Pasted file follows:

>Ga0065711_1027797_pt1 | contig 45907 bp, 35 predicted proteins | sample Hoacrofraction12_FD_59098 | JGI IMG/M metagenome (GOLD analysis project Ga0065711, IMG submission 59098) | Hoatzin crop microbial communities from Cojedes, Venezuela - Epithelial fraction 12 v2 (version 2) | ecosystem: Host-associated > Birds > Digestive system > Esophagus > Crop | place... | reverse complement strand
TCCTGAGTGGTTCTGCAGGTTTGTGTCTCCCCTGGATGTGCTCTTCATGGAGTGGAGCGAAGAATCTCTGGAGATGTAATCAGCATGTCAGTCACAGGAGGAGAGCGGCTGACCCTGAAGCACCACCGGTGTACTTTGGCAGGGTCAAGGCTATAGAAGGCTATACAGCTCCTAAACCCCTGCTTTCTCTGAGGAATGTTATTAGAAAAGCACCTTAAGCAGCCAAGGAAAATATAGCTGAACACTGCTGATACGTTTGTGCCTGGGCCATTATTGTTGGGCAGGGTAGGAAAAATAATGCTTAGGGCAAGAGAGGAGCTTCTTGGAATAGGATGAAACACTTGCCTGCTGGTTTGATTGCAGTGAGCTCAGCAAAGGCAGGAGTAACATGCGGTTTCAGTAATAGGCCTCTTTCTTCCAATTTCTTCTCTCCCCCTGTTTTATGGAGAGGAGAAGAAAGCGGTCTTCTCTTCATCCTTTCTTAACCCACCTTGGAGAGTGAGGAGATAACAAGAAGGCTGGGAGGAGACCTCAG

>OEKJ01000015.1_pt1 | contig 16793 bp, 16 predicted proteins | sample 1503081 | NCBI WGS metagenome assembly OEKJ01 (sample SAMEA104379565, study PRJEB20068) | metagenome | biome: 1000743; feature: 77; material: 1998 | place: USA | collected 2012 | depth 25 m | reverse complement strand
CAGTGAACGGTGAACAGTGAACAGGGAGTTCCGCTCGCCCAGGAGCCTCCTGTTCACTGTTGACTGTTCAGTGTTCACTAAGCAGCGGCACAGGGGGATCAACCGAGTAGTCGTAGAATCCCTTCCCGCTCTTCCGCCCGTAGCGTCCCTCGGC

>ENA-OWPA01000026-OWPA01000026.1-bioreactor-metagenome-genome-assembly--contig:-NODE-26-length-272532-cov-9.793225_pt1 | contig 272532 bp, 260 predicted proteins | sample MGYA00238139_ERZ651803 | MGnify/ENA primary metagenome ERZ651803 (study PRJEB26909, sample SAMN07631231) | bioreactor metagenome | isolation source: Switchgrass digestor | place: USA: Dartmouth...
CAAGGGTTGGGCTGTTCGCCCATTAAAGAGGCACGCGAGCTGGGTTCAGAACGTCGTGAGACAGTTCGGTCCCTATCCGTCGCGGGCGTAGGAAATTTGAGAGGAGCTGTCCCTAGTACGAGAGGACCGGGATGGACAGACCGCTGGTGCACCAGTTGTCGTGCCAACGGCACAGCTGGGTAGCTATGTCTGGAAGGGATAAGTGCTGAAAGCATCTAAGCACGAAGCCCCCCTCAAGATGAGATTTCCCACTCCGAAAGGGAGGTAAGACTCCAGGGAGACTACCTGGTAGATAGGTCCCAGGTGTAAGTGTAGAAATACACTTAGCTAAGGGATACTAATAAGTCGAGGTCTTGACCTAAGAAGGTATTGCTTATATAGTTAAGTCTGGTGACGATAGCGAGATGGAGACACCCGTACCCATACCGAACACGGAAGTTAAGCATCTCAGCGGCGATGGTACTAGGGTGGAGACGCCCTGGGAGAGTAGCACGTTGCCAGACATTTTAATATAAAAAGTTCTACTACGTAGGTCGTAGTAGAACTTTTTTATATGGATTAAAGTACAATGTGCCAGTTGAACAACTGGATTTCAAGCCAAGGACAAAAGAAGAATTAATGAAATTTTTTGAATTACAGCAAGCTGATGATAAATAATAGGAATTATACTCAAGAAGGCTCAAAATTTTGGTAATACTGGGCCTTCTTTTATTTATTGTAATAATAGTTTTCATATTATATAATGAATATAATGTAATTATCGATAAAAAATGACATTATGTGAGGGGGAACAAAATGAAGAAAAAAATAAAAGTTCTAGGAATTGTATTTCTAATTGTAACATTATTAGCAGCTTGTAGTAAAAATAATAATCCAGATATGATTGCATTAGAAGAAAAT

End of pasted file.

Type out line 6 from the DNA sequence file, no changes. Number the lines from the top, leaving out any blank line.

CAAGGGTTGGGCTGTTCGCCCATTAAAGAGGCACGCGAGCTGGGTTCAGAACGTCGTGAGACAGTTCGGTCCCTATCCGTCGCGGGCGTAGGAAATTTGAGAGGAGCTGTCCCTAGTACGAGAGGACCGGGATGGACAGACCGCTGGTGCACCAGTTGTCGTGCCAACGGCACAGCTGGGTAGCTATGTCTGGAAGGGATAAGTGCTGAAAGCATCTAAGCACGAAGCCCCCCTCAAGATGAGATTTCCCACTCCGAAAGGGAGGTAAGACTCCAGGGAGACTACCTGGTAGATAGGTCCCAGGTGTAAGTGTAGAAATACACTTAGCTAAGGGATACTAATAAGTCGAGGTCTTGACCTAAGAAGGTATTGCTTATATAGTTAAGTCTGGTGACGATAGCGAGATGGAGACACCCGTACCCATACCGAACACGGAAGTTAAGCATCTCAGCGGCGATGGTACTAGGGTGGAGACGCCCTGGGAGAGTAGCACGTTGCCAGACATTTTAATATAAAAAGTTCTACTACGTAGGTCGTAGTAGAACTTTTTTATATGGATTAAAGTACAATGTGCCAGTTGAACAACTGGATTTCAAGCCAAGGACAAAAGAAGAATTAATGAAATTTTTTGAATTACAGCAAGCTGATGATAAATAATAGGAATTATACTCAAGAAGGCTCAAAATTTTGGTAATACTGGGCCTTCTTTTATTTATTGTAATAATAGTTTTCATATTATATAATGAATATAATGTAATTATCGATAAAAAATGACATTATGTGAGGGGGAACAAAATGAAGAAAAAAATAAAAGTTCTAGGAATTGTATTTCTAATTGTAACATTATTAGCAGCTTGTAGTAAAAATAATAATCCAGATATGATTGCATTAGAAGAAAAT